Lidocaine hydrochloride is widely used in veterinary practice for complete block of sensory nerves. It appears to have additional analgesic activity when administered via many routes. It has been used intraperitoneally (IP) in humans for years to provide intraoperative and postoperative analgesia for abdominal surgery, and dogs receiving lidocaine after ovariohysterectomy have tended to show lower pain scores. In this study, 6 mixed-breed, female dogs were given a conservative dose (8 mg/kg IP with epinephrine 1:400,000, and 2 mg/kg topical incisional with epinephrine 1:200,000) following ovariohysterectomy. Maximum plasma levels of lidocaine were determined; pharmacokinetic variables were determined from plasma concentration data; and safety was confirmed, as toxic effects are directly proportional to the amount of drug administered and plasma concentration. Rapid uptake of lidocaine via the 2 administration routes produced peak plasma concentrations of 1.45 ± 0.36 mg/ml (mean ± SD, 0.08 to 1.86 mg/ml) by 0.37 ± 0.1 hour after surgery (range 0.11 to 0.81 hr)-about half the levels reported as therapeutic in previous studies in dogs and well below toxic levels. The drug had a half-life of 1.17 ± 0.11 hour, and no signs of toxicity were observed in any of the patients in the 18 hours following administration. Although it seems likely that the local effect provides the analgesia, further dose-response studies would be useful.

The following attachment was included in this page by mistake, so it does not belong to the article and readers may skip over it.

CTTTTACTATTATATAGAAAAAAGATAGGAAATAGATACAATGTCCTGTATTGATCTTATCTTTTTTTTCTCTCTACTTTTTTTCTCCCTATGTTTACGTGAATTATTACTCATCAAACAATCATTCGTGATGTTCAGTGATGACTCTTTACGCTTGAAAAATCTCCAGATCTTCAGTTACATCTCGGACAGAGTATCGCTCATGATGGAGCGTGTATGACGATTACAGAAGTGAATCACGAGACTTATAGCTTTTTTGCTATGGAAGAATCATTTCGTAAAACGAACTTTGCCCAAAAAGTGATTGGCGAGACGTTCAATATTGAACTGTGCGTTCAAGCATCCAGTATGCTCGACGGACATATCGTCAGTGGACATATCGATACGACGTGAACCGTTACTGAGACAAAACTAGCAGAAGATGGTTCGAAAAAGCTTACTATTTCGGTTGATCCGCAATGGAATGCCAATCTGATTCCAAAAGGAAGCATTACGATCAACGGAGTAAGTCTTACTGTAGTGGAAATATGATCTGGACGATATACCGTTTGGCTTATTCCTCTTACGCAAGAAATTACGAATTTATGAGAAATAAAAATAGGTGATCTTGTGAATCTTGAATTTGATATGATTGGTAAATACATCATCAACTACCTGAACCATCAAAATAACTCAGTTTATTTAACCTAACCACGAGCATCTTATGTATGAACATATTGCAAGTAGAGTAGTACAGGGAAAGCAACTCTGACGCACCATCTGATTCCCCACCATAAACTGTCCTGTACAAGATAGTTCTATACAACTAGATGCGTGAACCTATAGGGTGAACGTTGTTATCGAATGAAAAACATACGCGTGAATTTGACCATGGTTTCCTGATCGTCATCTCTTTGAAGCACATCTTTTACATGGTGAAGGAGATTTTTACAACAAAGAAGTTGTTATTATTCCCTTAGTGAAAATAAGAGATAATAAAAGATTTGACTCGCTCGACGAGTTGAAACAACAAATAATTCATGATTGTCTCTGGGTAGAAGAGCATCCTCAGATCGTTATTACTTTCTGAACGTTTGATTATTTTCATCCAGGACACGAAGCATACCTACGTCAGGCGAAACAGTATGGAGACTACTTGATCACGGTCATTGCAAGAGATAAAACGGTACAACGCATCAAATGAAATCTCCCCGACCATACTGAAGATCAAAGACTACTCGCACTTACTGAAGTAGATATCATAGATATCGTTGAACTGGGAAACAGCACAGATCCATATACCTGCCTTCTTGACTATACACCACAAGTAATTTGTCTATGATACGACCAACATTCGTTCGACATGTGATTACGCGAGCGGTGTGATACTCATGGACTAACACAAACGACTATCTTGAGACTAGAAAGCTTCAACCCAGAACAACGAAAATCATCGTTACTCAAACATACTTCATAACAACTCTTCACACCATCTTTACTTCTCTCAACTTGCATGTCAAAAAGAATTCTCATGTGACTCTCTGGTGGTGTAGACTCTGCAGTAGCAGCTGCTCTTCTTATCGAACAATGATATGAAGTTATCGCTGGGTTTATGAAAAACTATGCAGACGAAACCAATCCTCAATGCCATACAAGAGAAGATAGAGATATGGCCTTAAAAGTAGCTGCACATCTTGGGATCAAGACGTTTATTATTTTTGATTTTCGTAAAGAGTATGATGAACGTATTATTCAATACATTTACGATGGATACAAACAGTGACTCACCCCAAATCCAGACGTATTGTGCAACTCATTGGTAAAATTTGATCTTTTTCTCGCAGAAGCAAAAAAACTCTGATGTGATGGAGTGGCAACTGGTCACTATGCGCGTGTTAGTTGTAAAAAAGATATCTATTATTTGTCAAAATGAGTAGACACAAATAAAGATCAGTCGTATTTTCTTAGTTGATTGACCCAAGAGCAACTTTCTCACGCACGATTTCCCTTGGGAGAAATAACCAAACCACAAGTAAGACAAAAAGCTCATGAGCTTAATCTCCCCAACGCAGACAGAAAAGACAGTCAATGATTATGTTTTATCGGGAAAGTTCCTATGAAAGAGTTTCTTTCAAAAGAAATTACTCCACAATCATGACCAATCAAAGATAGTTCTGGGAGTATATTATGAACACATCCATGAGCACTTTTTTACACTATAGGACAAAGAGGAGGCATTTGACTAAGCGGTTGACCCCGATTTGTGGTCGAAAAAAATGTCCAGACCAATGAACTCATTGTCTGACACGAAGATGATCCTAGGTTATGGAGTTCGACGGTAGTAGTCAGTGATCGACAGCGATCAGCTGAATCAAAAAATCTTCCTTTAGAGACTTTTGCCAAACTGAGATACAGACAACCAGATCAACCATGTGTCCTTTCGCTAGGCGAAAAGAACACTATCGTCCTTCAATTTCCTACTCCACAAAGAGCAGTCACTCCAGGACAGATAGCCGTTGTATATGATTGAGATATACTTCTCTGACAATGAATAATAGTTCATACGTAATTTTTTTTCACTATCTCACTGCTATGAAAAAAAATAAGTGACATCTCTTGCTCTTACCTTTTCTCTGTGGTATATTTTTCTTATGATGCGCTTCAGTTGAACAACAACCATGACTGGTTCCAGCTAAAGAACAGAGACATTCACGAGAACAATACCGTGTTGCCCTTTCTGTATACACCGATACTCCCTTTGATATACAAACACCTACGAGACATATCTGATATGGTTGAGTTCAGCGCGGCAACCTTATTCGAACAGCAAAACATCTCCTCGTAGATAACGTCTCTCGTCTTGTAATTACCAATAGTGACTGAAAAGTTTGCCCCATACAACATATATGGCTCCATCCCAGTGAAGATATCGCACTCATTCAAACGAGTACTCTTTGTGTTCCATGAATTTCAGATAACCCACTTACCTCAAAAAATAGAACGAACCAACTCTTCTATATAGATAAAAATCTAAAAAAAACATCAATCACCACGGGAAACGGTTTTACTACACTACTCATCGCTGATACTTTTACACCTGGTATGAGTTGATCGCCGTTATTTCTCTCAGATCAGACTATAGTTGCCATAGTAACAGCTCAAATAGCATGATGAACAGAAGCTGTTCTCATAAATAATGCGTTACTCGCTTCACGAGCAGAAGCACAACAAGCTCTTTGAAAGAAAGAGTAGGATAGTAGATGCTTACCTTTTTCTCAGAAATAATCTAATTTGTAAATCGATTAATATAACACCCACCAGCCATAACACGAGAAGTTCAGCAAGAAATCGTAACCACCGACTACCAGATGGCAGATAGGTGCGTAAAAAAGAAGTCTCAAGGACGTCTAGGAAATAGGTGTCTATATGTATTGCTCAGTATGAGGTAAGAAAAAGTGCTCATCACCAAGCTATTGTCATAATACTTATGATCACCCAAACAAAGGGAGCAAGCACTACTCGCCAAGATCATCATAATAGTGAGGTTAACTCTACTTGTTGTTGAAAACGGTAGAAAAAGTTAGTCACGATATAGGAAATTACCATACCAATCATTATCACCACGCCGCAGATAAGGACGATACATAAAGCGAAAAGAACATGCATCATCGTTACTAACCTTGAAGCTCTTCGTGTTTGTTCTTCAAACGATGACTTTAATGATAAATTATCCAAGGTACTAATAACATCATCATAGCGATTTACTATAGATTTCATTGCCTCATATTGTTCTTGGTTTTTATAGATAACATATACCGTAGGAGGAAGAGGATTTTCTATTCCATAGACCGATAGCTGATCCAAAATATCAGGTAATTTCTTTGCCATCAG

COMMENTARY: Local blocks are so easy to do that any vet could enhance postoperative pain management of a simple spay or other abdominal procedure, yet I bet only a handful think to do it. Lidocaine is inexpensive, and this study has shown that in sensible doses it is nontoxic as well: easy, inexpensive, safe.

Pharmacokinetics of combined intraperitoneal and incisional lidocaine in the dog following ovariohysterectomy. Wilson DV, Barnes KS, Hauptman JG. J VET PHARMACOL THER 27:105-109, 2004.